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Metro newspaper publishes its final Belgian edition
Anyone looking for something to read on trains and buses in Belgium will no longer be able to pick up a Metro – whose last print edition was on Friday 27 October.
The sad demise of this staple of Belgian commuters – printed in French and Dutch since the year 2000 – is the result of the newspaper’s economic results following the Covid-19 pandemic, said its publishers, Rossel Group, Belgium’s largest French-speaking media group.
“The various stages of lockdown and the shift to remote working throughout 2020 and 2021 have had a structural effect on Metro’s economic model, which relies principally on distribution through public transport networks, university campuses and businesses,” the Brussels-based group said.
Despite attempts to boost Metro’s editorial content and also to increase its digital offering earlier this year, the newspaper, with its team of journalists, did not receive enough interest from advertisers.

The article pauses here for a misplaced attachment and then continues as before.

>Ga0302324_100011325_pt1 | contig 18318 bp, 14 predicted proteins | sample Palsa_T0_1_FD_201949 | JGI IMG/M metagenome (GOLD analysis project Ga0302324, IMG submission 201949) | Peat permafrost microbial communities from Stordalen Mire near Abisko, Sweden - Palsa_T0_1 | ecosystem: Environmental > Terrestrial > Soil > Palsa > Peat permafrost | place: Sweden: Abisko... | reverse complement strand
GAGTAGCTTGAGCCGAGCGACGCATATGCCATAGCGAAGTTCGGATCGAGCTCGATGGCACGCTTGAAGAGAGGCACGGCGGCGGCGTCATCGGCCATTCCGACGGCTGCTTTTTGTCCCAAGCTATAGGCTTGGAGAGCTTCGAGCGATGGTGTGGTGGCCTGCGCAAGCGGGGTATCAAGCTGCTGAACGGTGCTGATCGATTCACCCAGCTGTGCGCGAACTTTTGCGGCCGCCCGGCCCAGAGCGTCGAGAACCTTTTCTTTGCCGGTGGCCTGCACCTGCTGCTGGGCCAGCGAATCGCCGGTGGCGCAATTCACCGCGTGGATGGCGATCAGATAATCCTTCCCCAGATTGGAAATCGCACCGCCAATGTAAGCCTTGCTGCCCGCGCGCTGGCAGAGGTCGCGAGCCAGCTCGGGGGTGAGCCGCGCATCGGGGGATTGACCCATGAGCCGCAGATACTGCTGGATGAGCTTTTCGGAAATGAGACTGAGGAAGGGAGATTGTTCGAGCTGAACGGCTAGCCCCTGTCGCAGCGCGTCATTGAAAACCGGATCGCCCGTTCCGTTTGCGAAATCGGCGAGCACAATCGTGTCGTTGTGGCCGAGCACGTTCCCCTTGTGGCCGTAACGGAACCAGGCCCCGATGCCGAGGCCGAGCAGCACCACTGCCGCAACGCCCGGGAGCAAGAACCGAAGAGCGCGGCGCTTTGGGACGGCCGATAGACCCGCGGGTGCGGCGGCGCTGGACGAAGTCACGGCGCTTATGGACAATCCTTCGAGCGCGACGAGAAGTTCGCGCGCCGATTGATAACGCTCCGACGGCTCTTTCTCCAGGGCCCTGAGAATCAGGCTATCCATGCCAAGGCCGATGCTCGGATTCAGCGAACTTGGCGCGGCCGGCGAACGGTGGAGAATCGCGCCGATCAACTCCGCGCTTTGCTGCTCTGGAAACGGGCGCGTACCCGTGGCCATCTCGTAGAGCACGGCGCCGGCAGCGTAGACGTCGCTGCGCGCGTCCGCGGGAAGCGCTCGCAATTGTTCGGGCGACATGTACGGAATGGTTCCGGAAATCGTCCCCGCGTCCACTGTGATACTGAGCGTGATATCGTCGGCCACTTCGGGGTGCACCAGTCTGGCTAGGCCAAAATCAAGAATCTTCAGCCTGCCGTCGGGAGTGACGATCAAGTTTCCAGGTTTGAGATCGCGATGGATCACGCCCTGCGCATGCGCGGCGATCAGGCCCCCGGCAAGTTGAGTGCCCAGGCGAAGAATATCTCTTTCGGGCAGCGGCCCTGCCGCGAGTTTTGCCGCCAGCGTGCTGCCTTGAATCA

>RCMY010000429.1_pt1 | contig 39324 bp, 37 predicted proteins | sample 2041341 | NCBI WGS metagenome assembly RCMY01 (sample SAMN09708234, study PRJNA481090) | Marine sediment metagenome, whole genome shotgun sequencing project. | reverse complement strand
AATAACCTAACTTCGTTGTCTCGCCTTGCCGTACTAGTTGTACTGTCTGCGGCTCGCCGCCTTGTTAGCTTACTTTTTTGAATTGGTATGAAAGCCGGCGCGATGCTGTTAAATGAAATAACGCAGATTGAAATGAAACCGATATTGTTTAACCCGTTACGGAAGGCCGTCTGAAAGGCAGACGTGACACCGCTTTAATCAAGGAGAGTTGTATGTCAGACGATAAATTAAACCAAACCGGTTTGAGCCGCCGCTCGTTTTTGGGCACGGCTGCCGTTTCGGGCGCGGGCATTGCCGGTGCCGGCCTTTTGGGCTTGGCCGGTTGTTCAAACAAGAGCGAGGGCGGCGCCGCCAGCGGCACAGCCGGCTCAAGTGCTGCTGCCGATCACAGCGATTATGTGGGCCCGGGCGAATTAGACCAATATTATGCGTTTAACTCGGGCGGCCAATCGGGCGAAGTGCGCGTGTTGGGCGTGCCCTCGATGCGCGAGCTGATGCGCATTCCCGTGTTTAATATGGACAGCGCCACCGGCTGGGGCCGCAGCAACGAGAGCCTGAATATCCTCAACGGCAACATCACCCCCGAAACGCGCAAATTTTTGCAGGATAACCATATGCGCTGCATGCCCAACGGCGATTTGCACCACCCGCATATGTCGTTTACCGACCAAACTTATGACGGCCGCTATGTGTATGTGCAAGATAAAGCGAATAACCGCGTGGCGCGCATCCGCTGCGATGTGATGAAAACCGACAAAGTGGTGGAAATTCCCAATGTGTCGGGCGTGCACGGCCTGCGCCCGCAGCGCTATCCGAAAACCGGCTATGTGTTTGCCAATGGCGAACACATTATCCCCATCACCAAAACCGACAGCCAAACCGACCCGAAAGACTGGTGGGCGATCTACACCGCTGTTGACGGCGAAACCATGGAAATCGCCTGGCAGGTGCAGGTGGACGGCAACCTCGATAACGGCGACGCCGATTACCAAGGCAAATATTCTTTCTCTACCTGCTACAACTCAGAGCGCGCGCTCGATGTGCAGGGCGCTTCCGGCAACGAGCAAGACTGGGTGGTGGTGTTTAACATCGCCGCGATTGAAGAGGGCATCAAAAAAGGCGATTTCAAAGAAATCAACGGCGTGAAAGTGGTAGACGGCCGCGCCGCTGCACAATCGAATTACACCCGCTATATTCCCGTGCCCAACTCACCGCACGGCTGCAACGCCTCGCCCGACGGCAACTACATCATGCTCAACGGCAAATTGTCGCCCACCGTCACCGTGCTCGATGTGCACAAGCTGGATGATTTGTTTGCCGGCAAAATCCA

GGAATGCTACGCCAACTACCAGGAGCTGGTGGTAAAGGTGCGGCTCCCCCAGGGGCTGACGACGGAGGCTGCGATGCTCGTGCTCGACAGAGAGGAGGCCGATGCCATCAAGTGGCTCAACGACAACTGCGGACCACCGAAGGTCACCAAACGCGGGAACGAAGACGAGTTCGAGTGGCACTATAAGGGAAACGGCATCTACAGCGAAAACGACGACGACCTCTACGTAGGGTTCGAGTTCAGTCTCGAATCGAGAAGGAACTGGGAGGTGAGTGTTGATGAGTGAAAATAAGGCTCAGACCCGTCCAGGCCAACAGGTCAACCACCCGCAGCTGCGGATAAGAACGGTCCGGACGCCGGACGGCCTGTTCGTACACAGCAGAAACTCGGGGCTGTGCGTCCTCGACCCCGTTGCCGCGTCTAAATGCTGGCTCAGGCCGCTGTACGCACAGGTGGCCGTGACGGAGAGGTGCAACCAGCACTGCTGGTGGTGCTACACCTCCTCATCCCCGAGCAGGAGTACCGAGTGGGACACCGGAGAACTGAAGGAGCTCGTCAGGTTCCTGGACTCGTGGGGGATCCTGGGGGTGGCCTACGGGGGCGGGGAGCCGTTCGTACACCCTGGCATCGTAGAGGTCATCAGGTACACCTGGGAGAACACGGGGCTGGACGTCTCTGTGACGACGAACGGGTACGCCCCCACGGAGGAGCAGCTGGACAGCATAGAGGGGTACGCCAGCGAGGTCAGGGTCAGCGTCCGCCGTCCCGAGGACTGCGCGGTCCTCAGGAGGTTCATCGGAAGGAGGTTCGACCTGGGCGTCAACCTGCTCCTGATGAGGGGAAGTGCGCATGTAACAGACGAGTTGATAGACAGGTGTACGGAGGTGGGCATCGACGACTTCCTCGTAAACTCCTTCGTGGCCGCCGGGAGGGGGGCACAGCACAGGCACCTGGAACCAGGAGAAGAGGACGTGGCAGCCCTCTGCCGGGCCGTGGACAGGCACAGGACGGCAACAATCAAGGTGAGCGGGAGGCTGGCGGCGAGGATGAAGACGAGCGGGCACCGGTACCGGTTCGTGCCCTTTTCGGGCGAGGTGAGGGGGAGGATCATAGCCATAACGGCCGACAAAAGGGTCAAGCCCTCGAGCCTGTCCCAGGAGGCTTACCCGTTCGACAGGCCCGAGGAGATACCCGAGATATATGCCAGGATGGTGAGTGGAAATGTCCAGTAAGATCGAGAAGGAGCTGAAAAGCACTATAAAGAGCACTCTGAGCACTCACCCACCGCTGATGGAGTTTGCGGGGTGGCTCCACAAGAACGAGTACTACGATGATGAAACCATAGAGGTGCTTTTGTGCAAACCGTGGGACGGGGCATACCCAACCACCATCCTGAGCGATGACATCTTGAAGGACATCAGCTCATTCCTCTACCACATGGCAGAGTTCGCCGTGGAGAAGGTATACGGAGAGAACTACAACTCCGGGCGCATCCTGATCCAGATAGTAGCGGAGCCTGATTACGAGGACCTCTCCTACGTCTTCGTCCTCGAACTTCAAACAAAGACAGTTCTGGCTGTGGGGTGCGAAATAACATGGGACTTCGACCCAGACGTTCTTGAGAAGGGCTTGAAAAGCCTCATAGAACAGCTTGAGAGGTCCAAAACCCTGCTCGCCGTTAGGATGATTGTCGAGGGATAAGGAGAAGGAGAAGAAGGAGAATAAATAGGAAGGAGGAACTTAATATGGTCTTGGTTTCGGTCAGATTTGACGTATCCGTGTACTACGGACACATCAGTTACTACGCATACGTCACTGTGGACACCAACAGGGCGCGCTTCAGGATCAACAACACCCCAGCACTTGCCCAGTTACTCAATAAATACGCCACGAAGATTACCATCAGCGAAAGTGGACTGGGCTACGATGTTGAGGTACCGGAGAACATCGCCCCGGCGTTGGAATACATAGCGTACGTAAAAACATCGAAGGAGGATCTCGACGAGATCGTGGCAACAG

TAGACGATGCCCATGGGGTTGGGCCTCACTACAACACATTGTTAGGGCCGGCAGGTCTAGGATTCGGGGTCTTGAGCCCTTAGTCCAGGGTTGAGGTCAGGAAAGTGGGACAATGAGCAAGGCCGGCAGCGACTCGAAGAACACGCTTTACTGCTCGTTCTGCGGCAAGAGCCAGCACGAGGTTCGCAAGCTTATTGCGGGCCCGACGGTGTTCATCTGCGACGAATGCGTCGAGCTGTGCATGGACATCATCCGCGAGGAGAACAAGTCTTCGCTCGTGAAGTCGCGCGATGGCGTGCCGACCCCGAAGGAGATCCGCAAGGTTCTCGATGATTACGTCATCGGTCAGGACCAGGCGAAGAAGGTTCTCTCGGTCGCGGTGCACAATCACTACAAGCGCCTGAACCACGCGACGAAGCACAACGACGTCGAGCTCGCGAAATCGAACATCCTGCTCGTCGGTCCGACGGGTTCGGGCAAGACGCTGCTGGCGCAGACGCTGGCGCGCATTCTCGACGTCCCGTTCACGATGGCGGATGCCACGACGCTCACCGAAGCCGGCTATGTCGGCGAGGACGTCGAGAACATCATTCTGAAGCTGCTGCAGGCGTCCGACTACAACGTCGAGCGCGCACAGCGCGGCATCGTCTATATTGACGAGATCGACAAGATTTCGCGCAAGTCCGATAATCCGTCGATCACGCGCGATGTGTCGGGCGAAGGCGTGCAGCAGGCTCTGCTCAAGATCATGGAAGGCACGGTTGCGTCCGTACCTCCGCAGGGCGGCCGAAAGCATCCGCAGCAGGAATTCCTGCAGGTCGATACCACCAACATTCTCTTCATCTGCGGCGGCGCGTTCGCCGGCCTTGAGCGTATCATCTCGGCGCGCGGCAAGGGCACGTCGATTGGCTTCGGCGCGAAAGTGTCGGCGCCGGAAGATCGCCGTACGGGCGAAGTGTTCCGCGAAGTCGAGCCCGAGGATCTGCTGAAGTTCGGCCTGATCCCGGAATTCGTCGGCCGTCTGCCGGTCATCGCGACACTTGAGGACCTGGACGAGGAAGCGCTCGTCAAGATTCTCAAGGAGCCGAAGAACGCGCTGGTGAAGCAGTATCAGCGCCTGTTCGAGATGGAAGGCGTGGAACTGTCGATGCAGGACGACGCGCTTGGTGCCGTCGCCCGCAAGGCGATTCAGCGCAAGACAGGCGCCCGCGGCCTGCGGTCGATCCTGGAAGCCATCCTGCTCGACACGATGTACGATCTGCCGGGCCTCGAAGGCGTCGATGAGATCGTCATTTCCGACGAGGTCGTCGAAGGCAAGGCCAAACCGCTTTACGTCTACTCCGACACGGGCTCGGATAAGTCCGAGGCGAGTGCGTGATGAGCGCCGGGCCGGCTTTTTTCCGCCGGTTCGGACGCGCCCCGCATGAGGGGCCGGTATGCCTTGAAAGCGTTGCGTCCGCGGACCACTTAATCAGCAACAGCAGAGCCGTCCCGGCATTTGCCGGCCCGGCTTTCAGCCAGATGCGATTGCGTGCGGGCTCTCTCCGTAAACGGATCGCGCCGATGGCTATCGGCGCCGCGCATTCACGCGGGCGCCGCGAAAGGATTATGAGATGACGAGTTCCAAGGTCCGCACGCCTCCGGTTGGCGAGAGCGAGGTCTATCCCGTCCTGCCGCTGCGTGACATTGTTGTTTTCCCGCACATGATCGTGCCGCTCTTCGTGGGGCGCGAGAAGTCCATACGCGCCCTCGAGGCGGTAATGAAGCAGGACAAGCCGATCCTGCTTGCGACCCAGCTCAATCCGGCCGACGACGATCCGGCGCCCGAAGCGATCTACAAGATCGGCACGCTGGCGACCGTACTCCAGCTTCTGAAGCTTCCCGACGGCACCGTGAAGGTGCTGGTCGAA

“Despite the unwavering efforts of our teams, advertising revenue – the sole financial lifeline for Metro – has remined too low to support our operations,” Rossel said.
“And looking at the situation of free press publications in other markets, in Europe and in the world, has not given us any encouragement.”
The closure of Metro will also impact on Rossel’s Flemish-language celebrity news site Zita.be, while digital updates to the Metro website and app will continue until 15 January 2024.
Thanking its partners and advertisers, including Belgian railway operator the SNCB, Brussels public transport company Stib, and Wallonia and Flanders’ bus companies TEC and De Lijn, the Rossel Group said it is aiming to avoid job losses by moving journalists to other publications owned by the 130-year-old brand.
These include Le Soir, Sud Info, La Voix du Nord and the Vlan.
Photo: Nicolas Maeterlinck/Belga